Thursday, 11 February 2016

Scottish retreat

The George Burn Prize is a cheque for £5,000 plus the option of a writing retreat of up to three months in Scotland. I very much like the sound of that and not just because it makes it easy to pick a photo to go with this post.

The judges are looking for "...novels which dare to enter history and interrogate the past; writers of non-fiction brave enough to recast characters and historical events to create a new and vivid reality. Literature which challenges perceived notions of genre and makes us think again about just what it is that we are reading."

Anyone glancing through one of my first drafts is likely to think, "What the heck am I reading?" Do you think that's what they mean?

Wednesday, 10 February 2016


To explain a muckle, I first need to tell you about mickle. Mickle means large, or great amount. Eg, to  keep Patsy happy, provide a mickle of cakes. They can be small cakes as long as there are a lot of them, as many a little makes a mickle.

Got that? OK, now you may have heard that many a mickle makes a muckle. Well it's not entirely true as mickles and muckles are the same thing. So you just need one mickle to make a muckle, as long as it's a big un - which it will be as mickles are large.

Compared with a ping pong ball, The Sphere is a muckle beast. Or perhaps mickle suits him better?

Tuesday, 9 February 2016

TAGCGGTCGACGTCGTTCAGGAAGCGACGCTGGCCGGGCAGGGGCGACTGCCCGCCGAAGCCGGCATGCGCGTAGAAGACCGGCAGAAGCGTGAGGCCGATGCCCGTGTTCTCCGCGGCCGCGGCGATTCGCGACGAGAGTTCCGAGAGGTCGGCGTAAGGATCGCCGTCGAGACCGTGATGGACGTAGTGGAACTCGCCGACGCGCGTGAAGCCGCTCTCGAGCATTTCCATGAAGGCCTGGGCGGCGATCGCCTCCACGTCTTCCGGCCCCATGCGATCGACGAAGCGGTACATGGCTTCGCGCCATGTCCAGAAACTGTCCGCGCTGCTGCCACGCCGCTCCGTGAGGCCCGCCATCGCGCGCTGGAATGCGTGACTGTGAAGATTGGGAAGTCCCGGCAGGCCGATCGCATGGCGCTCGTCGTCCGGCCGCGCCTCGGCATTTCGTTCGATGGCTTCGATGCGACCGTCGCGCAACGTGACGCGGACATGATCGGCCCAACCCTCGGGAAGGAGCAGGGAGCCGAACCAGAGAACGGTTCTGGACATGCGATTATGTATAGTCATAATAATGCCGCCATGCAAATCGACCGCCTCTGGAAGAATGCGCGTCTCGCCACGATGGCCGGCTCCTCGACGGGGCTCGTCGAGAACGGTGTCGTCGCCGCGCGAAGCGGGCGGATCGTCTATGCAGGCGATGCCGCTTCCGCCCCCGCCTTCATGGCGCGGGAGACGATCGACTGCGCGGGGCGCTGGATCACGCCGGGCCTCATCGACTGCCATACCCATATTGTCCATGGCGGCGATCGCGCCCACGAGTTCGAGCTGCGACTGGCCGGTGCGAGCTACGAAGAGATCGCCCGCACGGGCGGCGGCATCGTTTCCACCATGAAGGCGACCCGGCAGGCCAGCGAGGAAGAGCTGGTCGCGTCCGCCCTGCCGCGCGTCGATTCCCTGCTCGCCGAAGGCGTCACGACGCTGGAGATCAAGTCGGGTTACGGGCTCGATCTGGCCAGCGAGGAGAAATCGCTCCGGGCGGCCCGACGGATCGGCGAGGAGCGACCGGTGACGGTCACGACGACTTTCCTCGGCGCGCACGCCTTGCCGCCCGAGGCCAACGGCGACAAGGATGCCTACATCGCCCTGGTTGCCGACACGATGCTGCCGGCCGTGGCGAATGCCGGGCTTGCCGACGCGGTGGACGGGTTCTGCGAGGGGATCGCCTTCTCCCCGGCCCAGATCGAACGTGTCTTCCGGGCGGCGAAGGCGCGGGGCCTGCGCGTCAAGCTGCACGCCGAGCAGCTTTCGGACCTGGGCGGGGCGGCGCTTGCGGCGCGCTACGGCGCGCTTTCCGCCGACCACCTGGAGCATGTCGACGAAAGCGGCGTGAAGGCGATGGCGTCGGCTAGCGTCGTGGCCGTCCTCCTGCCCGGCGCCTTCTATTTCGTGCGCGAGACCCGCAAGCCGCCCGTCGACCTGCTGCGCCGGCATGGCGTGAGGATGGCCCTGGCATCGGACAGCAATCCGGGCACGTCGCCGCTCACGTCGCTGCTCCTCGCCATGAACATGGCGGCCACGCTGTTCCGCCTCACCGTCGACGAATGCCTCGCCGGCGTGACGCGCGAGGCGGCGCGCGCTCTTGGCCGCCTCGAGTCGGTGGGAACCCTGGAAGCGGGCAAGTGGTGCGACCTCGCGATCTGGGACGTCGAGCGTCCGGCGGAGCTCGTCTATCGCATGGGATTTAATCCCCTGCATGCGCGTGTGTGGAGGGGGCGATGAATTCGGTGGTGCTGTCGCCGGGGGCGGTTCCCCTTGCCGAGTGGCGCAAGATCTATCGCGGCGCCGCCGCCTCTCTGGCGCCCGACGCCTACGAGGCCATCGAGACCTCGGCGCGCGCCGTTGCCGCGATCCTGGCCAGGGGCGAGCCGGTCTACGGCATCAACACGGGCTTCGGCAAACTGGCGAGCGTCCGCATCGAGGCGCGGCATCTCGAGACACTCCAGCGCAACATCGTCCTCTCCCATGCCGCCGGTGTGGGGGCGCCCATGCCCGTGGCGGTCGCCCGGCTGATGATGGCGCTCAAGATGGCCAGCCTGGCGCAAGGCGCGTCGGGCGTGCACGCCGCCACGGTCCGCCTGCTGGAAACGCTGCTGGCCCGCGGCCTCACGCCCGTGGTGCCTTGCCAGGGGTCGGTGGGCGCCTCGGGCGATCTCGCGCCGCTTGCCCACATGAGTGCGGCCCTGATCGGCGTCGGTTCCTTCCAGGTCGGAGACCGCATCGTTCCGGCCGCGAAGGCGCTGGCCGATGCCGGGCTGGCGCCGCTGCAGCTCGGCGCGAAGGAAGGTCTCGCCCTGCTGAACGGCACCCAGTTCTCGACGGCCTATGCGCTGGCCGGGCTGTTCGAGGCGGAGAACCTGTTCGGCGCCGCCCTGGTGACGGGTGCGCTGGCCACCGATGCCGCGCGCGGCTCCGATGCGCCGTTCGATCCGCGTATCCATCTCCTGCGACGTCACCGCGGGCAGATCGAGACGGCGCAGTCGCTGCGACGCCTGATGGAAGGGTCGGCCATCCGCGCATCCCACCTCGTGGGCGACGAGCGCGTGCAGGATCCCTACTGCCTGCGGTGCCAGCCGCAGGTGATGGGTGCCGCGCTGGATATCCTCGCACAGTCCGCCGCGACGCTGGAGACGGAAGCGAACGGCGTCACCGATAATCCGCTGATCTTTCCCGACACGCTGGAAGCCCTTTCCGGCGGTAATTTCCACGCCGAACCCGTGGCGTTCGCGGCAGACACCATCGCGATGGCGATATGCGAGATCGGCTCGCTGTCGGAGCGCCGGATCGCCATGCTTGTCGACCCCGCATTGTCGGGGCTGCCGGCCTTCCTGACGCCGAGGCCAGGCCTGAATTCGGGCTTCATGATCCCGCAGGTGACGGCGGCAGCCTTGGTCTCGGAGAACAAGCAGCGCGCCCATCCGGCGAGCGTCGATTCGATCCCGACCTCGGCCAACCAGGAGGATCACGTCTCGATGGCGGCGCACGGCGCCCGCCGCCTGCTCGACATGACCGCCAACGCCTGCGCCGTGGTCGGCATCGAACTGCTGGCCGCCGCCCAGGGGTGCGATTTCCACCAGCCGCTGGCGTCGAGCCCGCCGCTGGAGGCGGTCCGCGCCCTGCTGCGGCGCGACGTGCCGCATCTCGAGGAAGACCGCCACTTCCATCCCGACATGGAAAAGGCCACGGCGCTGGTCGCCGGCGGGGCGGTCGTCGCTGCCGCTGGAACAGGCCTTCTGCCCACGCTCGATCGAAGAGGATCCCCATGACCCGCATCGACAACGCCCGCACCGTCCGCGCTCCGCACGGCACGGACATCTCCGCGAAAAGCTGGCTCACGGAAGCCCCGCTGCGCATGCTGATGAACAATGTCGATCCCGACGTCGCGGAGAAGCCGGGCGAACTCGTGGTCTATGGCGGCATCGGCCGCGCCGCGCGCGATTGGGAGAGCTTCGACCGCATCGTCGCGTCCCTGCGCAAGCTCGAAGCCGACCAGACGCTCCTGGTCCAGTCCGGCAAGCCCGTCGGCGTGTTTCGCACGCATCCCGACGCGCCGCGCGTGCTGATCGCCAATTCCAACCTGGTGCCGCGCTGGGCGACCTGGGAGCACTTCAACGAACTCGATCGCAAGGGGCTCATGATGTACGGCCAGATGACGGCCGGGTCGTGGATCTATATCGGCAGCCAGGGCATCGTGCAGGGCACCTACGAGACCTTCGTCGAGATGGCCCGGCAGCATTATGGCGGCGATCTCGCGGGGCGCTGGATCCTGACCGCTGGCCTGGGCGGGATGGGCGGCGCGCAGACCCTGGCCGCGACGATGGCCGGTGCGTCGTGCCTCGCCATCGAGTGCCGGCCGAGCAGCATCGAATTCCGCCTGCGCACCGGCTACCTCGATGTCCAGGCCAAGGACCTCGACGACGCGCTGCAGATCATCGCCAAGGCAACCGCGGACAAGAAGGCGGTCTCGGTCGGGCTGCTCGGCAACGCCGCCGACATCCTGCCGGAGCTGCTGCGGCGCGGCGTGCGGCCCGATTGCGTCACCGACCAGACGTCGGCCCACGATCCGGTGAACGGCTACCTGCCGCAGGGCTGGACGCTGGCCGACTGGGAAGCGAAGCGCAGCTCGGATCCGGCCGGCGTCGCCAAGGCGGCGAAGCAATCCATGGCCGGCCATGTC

If you're interested in writing for women's magazines, hop on over to the womagwriter blog. Updated guidelines for various magazines are now available - and more will be added over the next week or so.

Sunday, 7 February 2016

Health warning.

I think I've mentioned this short story competition before, but it's free, there's £700 in prize money and it gives me an excuse to post another picture from our Scotalnd trip*, so you're getting it again.

*Brace yourself for more. We're going back later this year.

Friday, 5 February 2016

Dribble drabble trouble

Morgen Bailey runs regular free to enter 100 word short story competitions. These are known as drabbles - not to be confused with dribbles.

She offers on-line writing courses as prizes.

I know this is a lot more than a dribble, but then I usually write a lot more than 100 words.

This stuff makes a reasonable amount of sense before I start typing ...

Wednesday, 3 February 2016

Almost winning

The Insecure Writer's Support Group exists so that writers can share their fears, worries and concerns and offer support to other members. Do join if you feel it would help you, or that you could help others.

Rejections are something which make me feel insecure. I come up with, what I hope, is a good idea. I spend time expressing it as well as I can and tailoring the style and word length of the story to suit the requirements of a particular publication - and they send it back. Don't they like my stuff anymore? Will the same thing happen to everything else I write? Were my previous acceptances just flukes?

Not winning a competition doesn't worry me anything like as much. Of course I wanted to win, but I can live with the fact that someone out there had a slightly more interesting idea, or one which just happened to appeal to the judge. Maybe it's the best thing they ever wrote, or it could even be that they just got lucky. Thing is, competitions seem to be a reflection on the winners' work, not a criticsm of my own.